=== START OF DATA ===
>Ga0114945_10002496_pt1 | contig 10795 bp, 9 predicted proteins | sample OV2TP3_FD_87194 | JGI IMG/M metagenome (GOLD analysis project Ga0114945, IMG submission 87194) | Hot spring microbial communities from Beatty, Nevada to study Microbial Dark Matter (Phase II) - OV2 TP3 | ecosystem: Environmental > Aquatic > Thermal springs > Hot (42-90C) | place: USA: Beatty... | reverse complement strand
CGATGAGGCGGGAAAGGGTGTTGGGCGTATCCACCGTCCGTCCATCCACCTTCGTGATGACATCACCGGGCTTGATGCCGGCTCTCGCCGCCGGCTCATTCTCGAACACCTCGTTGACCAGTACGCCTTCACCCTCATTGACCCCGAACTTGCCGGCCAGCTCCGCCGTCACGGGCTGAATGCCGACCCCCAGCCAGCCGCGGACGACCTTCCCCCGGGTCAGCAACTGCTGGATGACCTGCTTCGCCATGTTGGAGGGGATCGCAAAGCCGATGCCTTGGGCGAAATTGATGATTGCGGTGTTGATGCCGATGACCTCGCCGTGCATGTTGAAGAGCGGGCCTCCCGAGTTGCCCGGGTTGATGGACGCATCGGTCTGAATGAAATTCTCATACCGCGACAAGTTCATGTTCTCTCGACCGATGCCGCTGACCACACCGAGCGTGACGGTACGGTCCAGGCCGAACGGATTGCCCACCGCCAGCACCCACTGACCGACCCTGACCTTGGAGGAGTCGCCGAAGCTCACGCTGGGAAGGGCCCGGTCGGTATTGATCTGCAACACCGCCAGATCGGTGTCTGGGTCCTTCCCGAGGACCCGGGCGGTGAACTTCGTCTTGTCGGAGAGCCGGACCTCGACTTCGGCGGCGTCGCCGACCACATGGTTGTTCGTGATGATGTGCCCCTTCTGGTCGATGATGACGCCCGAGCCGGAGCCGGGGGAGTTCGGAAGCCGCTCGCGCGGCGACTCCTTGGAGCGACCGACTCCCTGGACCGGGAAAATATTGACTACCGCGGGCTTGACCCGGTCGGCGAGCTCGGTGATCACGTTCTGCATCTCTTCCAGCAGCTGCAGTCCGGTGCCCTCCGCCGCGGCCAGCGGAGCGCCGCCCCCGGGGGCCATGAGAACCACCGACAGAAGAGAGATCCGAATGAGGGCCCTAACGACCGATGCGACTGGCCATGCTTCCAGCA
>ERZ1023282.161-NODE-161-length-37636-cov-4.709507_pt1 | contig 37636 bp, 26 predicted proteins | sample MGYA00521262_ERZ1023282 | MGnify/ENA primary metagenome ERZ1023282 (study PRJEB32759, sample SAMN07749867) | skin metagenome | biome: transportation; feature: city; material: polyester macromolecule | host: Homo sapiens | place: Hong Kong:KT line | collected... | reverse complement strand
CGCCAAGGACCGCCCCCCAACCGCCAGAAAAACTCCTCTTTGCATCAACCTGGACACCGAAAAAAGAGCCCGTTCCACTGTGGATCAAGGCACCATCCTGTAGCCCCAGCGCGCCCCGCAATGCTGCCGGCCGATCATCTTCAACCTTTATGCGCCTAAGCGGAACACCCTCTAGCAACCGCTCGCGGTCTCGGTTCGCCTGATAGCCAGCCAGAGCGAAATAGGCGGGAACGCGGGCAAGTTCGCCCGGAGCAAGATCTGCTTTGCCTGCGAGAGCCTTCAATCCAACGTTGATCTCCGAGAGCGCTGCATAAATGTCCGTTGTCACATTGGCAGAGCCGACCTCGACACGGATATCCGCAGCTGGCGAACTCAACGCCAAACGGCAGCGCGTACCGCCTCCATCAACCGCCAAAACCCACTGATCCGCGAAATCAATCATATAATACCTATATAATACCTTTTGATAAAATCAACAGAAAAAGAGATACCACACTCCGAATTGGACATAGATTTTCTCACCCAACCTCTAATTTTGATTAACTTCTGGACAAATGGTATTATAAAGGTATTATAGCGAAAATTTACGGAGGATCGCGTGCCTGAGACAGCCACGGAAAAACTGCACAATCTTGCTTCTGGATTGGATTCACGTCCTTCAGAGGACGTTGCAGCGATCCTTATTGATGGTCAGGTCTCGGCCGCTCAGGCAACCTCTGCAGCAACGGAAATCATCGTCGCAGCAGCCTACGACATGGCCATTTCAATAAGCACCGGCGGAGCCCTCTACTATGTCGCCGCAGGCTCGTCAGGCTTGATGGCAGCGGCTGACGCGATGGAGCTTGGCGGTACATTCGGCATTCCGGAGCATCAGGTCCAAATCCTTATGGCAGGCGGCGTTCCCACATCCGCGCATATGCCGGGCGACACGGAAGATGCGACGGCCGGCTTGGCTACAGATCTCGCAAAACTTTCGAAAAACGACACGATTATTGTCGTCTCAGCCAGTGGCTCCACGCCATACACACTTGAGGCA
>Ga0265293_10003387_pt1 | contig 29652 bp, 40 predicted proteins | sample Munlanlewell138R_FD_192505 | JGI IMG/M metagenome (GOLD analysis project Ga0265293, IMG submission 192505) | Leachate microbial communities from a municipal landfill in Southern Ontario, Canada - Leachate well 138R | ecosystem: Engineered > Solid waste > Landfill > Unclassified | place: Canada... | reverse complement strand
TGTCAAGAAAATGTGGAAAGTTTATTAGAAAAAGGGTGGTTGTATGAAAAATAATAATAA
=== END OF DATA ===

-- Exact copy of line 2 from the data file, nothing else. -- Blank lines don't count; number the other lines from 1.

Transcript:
CGATGAGGCGGGAAAGGGTGTTGGGCGTATCCACCGTCCGTCCATCCACCTTCGTGATGACATCACCGGGCTTGATGCCGGCTCTCGCCGCCGGCTCATTCTCGAACACCTCGTTGACCAGTACGCCTTCACCCTCATTGACCCCGAACTTGCCGGCCAGCTCCGCCGTCACGGGCTGAATGCCGACCCCCAGCCAGCCGCGGACGACCTTCCCCCGGGTCAGCAACTGCTGGATGACCTGCTTCGCCATGTTGGAGGGGATCGCAAAGCCGATGCCTTGGGCGAAATTGATGATTGCGGTGTTGATGCCGATGACCTCGCCGTGCATGTTGAAGAGCGGGCCTCCCGAGTTGCCCGGGTTGATGGACGCATCGGTCTGAATGAAATTCTCATACCGCGACAAGTTCATGTTCTCTCGACCGATGCCGCTGACCACACCGAGCGTGACGGTACGGTCCAGGCCGAACGGATTGCCCACCGCCAGCACCCACTGACCGACCCTGACCTTGGAGGAGTCGCCGAAGCTCACGCTGGGAAGGGCCCGGTCGGTATTGATCTGCAACACCGCCAGATCGGTGTCTGGGTCCTTCCCGAGGACCCGGGCGGTGAACTTCGTCTTGTCGGAGAGCCGGACCTCGACTTCGGCGGCGTCGCCGACCACATGGTTGTTCGTGATGATGTGCCCCTTCTGGTCGATGATGACGCCCGAGCCGGAGCCGGGGGAGTTCGGAAGCCGCTCGCGCGGCGACTCCTTGGAGCGACCGACTCCCTGGACCGGGAAAATATTGACTACCGCGGGCTTGACCCGGTCGGCGAGCTCGGTGATCACGTTCTGCATCTCTTCCAGCAGCTGCAGTCCGGTGCCCTCCGCCGCGGCCAGCGGAGCGCCGCCCCCGGGGGCCATGAGAACCACCGACAGAAGAGAGATCCGAATGAGGGCCCTAACGACCGATGCGACTGGCCATGCTTCCAGCA